The Battalion. (College Station, Tex.) 1893-current, July 27, 1992, Image 2

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    The Battalion
Monday, July 27,1992
Aggie Volunteer
DARRIN HILL/the Battalion
Volunteer Firefighter Greg Lovelace (left), a junior geophysics major, David
Daglay (center) and Bruce Hermes (right) pull on a series of ropes that raise and
lower a gurney from a two-story building as they practice firefighting skills at the
firemen’s training school on Wednesday.
Student saves lives,
as volunteer firefighter in
By Erin Bradley
The Battalion
home, Greg Lovelace, a junior
? geophysics major from Houston,
spends his time on-call to the
Cypress Creek Volunteer Fire
; Department.
As a firefighter with Harris
County Rural Fire Prevention
District 13, Lovelace has been
saving lives and pro tec tin g prop
erty, in that order, for 2 1/2
years. He has attended A&M's
Texas Firemen's Training School
three times. The school's first
session ended last week.
Lovelace says he became a
volunteer firefighter because
some friends at the station en
couraged him to join. After fill
ing out an application and hav
ing a background check and a
physical, Lovelace went through
six weeks of training. His captain
then decided that he was compe
tent and Lovelace received his
bunker gear and a pager.
The following months consti
tuted a probationary period in
which Lovelace did not actually
fight fires. But after six months,
"the captain let me do dangerous
stuff, the fun stuff, actually fire
fighting," Lovelace said.
"Once I started running calls I
found 1 really enjoyed it. There's
a big adrenaline rush . . . it's
great, the controlled terror.
"I’ve been in some situations
where you can’t lose your head,"
Lovelace said. "You have to be
able to control yourself, and I
know that Fean do that.
"But you could be on a date
and your pager goes off, and you
go. Well, at a volunteer depart
ment, you don't always have to
go, but I enjoy it, so I do."
Another part of the time com
mitment involved in firefighting
is the couple of hours each Tues
day when the volunteers at the
department review different as
pects of the job, including rescue.
Ventilation, pumping the truck
and even riot control.
Recently, Lovelace and his
captain were the first to arrive at
a garage fire, where they "hit it
in the breeze way" and were able
to save the house.
But not all of Lovelace's expe
riences have been positive ones.
"One night, near the end of
my senior year, we ran a major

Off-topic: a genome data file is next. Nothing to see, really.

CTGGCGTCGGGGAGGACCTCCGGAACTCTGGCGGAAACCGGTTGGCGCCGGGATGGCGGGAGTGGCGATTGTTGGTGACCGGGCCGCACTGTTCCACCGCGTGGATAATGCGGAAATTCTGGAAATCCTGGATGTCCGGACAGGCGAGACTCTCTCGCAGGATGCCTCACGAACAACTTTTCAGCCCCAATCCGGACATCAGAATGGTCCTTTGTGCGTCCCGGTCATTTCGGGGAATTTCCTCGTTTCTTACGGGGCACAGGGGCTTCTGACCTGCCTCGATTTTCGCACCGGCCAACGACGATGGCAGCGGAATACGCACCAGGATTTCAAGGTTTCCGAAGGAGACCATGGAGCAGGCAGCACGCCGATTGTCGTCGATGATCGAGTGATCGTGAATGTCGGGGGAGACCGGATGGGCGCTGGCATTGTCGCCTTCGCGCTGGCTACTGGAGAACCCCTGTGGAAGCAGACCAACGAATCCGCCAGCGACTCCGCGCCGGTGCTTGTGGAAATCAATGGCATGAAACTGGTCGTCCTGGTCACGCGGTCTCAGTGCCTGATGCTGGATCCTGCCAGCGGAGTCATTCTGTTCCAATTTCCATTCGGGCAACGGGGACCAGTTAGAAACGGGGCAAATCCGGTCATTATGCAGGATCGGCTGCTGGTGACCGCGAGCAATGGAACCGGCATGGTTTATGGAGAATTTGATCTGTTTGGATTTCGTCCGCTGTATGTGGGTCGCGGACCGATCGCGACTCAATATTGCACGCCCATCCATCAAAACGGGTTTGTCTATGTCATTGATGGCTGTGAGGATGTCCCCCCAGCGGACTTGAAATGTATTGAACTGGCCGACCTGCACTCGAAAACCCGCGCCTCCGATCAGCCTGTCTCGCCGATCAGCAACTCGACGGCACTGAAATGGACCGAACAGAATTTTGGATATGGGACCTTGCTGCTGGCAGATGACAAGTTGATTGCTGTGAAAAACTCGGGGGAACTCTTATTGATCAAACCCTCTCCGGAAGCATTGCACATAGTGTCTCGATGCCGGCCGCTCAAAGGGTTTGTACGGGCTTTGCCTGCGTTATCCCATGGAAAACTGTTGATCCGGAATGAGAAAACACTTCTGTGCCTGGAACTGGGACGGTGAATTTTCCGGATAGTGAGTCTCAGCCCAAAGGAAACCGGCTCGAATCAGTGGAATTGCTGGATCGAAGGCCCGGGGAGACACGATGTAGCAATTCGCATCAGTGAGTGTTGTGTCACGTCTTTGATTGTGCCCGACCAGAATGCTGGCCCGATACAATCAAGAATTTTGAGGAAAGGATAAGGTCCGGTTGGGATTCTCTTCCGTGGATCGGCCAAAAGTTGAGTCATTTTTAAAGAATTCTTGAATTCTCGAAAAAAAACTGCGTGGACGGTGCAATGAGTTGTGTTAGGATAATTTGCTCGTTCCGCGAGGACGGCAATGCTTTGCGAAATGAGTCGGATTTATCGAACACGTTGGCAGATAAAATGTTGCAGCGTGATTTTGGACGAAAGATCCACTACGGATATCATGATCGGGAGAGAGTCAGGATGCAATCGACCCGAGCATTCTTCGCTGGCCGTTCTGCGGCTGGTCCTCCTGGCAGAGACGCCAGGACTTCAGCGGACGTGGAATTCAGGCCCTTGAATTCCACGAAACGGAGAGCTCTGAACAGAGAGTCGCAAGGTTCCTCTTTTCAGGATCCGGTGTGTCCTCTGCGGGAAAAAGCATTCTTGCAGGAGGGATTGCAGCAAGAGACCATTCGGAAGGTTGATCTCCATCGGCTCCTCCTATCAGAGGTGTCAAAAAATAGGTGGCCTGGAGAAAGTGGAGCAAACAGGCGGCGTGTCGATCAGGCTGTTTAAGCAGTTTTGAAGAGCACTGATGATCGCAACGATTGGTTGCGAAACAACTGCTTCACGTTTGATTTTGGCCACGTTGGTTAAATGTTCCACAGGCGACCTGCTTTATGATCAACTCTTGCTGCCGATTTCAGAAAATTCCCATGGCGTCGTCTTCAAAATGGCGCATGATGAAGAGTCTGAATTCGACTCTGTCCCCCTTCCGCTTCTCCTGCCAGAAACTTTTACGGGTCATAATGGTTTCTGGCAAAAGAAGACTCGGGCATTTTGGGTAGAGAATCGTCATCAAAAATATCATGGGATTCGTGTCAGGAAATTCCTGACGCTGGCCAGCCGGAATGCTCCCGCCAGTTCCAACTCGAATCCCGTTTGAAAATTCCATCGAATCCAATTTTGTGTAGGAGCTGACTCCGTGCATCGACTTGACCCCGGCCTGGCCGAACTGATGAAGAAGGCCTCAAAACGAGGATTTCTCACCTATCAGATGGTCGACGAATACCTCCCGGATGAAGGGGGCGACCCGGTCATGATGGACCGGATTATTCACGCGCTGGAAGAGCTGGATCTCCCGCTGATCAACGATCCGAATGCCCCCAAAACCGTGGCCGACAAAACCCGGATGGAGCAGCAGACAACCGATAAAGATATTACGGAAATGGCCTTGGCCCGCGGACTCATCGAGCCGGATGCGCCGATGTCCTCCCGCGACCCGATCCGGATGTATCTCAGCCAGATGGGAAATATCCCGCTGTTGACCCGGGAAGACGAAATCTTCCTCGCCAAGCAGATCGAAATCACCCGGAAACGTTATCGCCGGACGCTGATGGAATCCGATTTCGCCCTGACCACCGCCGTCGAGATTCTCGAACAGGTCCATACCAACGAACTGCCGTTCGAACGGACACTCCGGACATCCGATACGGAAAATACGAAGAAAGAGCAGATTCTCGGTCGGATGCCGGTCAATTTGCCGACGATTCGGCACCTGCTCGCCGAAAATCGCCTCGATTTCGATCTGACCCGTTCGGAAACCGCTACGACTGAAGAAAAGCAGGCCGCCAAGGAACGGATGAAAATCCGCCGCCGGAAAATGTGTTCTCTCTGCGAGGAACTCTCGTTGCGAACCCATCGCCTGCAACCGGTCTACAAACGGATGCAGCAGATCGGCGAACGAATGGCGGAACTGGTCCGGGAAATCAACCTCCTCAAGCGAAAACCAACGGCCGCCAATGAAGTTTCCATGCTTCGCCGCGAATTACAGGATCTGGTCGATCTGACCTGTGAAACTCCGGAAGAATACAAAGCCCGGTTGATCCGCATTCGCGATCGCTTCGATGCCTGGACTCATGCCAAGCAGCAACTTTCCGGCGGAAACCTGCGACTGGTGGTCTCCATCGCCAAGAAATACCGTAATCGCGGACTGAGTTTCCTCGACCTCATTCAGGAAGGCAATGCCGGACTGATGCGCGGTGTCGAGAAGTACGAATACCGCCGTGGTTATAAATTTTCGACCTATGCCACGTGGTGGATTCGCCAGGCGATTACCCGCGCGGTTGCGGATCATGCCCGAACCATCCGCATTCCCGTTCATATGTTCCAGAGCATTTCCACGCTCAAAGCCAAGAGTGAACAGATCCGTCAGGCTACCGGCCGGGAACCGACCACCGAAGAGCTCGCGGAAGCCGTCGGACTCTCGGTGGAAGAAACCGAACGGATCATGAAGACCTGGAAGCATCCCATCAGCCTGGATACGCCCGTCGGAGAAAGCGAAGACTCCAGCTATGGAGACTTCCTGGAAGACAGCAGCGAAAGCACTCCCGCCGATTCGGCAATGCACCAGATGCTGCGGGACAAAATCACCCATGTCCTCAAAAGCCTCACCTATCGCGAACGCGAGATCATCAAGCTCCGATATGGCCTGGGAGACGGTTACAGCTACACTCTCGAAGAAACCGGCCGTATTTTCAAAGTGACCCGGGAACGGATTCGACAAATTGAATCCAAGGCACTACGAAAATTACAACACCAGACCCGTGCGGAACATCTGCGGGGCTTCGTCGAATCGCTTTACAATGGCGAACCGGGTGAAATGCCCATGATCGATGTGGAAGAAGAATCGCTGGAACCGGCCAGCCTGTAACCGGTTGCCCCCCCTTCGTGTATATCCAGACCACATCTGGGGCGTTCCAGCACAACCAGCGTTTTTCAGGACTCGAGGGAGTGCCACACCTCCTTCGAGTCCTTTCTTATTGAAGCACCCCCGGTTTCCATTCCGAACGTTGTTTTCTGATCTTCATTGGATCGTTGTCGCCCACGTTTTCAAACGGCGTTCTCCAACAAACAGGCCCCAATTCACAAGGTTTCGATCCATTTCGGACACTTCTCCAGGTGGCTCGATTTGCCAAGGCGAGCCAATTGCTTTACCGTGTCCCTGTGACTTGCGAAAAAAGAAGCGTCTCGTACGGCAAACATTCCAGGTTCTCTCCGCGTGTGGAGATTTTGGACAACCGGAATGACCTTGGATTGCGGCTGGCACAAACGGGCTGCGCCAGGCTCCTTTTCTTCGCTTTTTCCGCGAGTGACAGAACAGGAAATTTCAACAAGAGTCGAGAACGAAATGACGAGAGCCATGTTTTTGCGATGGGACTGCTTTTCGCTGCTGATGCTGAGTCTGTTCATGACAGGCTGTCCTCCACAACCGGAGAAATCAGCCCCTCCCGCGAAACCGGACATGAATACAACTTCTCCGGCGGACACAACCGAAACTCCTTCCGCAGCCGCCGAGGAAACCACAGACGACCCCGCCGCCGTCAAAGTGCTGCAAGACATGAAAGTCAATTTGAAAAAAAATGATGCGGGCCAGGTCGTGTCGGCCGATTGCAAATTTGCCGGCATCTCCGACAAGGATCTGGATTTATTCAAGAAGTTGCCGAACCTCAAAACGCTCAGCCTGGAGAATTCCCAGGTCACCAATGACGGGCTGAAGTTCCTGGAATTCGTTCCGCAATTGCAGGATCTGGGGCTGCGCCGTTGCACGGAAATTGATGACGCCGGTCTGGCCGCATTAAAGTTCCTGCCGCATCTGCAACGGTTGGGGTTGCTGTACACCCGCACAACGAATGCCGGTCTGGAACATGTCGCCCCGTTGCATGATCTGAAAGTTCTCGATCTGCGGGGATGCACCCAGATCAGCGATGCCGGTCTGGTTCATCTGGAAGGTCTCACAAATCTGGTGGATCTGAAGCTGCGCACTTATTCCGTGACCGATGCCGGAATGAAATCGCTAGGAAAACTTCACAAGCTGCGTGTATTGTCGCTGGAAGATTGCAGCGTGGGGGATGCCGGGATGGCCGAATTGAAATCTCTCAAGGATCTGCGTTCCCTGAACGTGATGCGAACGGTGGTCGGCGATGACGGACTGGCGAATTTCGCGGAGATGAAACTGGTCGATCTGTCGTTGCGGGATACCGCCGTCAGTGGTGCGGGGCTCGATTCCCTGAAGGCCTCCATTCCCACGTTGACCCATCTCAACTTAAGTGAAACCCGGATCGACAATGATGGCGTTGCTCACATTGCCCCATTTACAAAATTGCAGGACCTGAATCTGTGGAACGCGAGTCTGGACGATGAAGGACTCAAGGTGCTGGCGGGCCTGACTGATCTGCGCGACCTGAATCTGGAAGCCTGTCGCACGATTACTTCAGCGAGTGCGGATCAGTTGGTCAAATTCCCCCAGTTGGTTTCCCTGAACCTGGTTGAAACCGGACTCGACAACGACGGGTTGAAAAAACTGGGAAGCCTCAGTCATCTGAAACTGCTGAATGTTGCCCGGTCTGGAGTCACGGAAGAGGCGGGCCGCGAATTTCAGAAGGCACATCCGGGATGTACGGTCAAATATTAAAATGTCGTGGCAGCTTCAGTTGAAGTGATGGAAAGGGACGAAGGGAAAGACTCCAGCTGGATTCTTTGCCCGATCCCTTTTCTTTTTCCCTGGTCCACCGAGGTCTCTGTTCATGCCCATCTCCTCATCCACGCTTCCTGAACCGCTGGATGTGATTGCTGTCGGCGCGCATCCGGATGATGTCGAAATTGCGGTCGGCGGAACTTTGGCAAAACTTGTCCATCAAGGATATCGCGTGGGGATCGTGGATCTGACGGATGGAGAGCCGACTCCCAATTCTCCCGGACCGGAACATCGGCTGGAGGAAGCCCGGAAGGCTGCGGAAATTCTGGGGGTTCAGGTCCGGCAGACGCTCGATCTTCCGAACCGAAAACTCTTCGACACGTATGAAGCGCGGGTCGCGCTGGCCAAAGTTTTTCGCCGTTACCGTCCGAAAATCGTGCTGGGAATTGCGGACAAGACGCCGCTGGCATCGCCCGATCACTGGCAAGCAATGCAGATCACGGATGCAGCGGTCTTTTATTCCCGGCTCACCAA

accident, and it turned out to be
a friend of mine from high
school," Lovelace said.
"I actually recognized the car
on my first major accident run.
Then my captain told me to grab
some stuff because we were go
ing up to the car. By the time I
got there they had pulled him
"It was hard seeing him lying
there with his head split open on
the concrete, dying. He died the
next day. That's probably been
my worst experience, because I
saw him out there but there was
really nothing that I could do."
Lovelace says he will proba
bly always be a volunteer fire
fighter, in whatever community
he decides to live, because "it re
ally is a good feeling when I can
help somebody else out."
Forum reviews funding
for agricultural agencies
Leaders keep eye on legislators' budgeting process
By Ursula Simms
The Battalion
State funding for agricultural agencies, such as the
Texas Agricultural Extension Service and the Texas
Agricultural Experiment Station, both located at
Texas A&M University, will be examined during the
Texas Agricultural Forum today in Austin.
The forum, which is open to the public, allows for
agricultural leaders to discuss how state agricultural
agencies and universities determine needs, set priori
ties and allocate funds to programs involving re
search into agricultural issues.
"The leadership within Texas agriculture will
gather in the agriculture forum to look at how the
legislature sets its priorities in the budgeting process
related to the agriculture commissions, agencies and
educational programs," said Roland Smith, extension
program leader of agricultural economics.
Smith said other budget concerns originate from
different sectors of the agricultural community.
Smith said farmers are concerned about being
competitive and producing their commodities so that
they can survive economically.